Office-Based Management of Dental Alveolar Trauma

Key points

  • Children have a higher incidence of dentoalveolar trauma than adults.

  • Injuries to the primary dentition are usually less severe and can often be managed with extractions.

  • Attempts at reimplantation and stabilization of avulsed permanent teeth promptly improve outcomes.

Introduction

Literature specific to dental alveolar trauma and treatment dates back as far as the Greco-Roman period (350 bc to ad 750). Hippocrates was the first to document dental alveolar treatment regimens in his writings. The concept of bridle wiring and reestablishing proper occlusion was alluded to during these early times ( Fig. 1 ).

Fig. 1
Mandible found at the ancient site of Sidon in Lebanon (dated 500 bc ). Gold wire was used to splint periodontally involved anterior incisors. ( A ) Frontal view. ( B ) Lingual view.
( Courtesy of The Archaeological Museum, American University, Beirut, Lebanon; with permission.)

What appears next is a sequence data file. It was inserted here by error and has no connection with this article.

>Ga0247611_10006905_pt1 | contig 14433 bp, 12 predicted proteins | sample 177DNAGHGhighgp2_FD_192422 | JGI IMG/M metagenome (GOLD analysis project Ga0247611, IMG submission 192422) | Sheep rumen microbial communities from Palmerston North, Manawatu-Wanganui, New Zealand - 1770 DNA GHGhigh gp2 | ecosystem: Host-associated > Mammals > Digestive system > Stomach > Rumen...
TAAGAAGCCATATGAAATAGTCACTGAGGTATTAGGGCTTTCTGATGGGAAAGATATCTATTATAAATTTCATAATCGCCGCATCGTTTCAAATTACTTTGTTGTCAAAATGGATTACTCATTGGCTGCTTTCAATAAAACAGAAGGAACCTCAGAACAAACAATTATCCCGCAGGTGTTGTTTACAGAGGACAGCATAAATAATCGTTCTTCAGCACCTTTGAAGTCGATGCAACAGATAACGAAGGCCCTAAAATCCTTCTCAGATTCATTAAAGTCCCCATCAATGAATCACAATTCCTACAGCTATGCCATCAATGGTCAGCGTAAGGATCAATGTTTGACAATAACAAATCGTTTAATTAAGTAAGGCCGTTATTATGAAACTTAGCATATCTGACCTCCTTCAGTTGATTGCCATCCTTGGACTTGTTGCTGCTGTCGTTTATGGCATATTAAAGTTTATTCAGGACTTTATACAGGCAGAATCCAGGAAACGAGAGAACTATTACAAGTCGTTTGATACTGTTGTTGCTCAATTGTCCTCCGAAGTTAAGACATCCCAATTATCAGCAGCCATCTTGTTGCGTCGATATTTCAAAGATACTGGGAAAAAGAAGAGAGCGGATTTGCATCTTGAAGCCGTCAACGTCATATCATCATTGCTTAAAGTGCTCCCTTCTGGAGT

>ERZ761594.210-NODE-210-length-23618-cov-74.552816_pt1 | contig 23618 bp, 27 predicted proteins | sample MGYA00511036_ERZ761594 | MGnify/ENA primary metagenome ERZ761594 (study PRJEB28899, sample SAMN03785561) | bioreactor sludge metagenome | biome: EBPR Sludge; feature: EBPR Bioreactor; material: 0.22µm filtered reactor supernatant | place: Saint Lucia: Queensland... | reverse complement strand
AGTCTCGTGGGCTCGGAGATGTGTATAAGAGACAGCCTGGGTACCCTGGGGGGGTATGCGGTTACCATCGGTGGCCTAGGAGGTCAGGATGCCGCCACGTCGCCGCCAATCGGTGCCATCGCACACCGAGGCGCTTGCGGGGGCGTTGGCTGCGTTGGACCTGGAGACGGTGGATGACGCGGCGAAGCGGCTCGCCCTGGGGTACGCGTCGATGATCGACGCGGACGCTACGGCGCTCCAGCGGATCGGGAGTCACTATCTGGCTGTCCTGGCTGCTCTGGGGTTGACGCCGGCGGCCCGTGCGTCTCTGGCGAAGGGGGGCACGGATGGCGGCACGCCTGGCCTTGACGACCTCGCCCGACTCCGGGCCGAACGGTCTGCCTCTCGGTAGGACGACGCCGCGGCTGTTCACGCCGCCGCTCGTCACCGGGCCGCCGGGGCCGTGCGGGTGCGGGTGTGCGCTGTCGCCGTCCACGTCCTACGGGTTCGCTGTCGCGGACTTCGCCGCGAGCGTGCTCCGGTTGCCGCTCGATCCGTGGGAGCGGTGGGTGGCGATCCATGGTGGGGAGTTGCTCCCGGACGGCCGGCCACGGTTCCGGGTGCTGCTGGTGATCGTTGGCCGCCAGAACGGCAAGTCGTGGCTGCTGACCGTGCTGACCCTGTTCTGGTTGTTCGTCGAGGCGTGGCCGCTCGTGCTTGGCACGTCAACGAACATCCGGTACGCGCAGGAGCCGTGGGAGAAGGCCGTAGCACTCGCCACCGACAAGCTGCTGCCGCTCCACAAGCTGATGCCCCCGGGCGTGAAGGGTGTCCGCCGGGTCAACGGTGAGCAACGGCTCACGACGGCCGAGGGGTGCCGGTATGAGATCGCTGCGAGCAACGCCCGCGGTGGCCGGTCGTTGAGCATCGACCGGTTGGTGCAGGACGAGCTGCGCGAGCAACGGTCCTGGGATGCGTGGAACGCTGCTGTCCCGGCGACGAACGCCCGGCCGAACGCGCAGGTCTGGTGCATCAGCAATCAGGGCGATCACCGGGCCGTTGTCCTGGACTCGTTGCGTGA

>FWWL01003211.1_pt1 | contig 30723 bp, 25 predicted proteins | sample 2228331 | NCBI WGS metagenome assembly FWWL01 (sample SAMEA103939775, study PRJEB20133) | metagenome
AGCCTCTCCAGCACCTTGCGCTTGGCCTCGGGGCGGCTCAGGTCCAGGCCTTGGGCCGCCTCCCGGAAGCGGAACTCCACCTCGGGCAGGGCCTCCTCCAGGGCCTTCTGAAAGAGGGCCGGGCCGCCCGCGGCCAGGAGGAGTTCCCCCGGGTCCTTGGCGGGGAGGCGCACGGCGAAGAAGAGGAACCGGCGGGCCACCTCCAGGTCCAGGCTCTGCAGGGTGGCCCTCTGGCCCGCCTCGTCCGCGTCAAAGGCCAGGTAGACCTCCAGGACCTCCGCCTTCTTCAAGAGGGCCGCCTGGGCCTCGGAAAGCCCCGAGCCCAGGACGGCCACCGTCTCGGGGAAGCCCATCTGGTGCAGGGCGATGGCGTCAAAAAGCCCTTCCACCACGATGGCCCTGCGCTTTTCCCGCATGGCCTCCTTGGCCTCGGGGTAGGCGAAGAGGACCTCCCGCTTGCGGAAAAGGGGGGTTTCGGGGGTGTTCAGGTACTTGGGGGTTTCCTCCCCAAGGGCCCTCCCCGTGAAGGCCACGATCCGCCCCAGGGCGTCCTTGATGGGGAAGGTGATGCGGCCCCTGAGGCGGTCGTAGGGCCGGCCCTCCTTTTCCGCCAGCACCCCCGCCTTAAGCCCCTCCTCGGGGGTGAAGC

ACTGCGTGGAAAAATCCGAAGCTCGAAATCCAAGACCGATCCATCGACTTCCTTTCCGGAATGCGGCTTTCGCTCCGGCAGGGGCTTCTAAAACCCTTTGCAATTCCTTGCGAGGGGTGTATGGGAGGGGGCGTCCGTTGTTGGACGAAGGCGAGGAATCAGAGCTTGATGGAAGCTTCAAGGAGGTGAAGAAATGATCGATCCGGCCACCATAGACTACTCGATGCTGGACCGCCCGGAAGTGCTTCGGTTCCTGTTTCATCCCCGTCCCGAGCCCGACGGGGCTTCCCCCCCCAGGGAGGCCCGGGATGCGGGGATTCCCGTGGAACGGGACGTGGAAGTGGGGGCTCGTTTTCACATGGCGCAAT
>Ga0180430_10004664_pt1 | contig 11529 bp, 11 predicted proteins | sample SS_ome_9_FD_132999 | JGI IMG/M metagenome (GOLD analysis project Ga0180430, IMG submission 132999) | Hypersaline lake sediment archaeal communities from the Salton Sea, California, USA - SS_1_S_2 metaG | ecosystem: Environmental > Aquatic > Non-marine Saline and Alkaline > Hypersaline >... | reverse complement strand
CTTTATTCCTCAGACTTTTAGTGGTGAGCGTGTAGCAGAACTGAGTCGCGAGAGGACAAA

The causes of dental alveolar trauma are specific for age, sex, and demographics.

  • Age:

  • Pediatric group: trauma is usually a result of falls associated with the gross weight disparity between anatomic development and skeletal weight distribution (big heads with small bodies). This type of trauma is usually seen in children aged between 2 and 4 years.

  • Children in the primary dentition stage have an overall prevalence of dental alveolar trauma reaching 30%.

  • Children in the mixed dentition stage have a prevalence of trauma ranging from 5% to 20%.

  • Contact sports and child’s play results in most of the dental alveolar trauma seen in children and adolescents.

  • Child abuse is quoted in the literature as another cause of dental alveolar trauma. In the United States, more than 50% of child abuse involves trauma to the head and neck region, and internationally, 7% of injuries involve the oral cavity.

  • Dental alveolar trauma in adults may involve contact sports, assaults, and motor vehicle accidents.

  • Sex:

  • Men are twice as likely to sustain dental alveolar trauma (2:1).

Jan 23, 2017 | Posted by in Oral and Maxillofacial Surgery | Comments Off on Office-Based Management of Dental Alveolar Trauma
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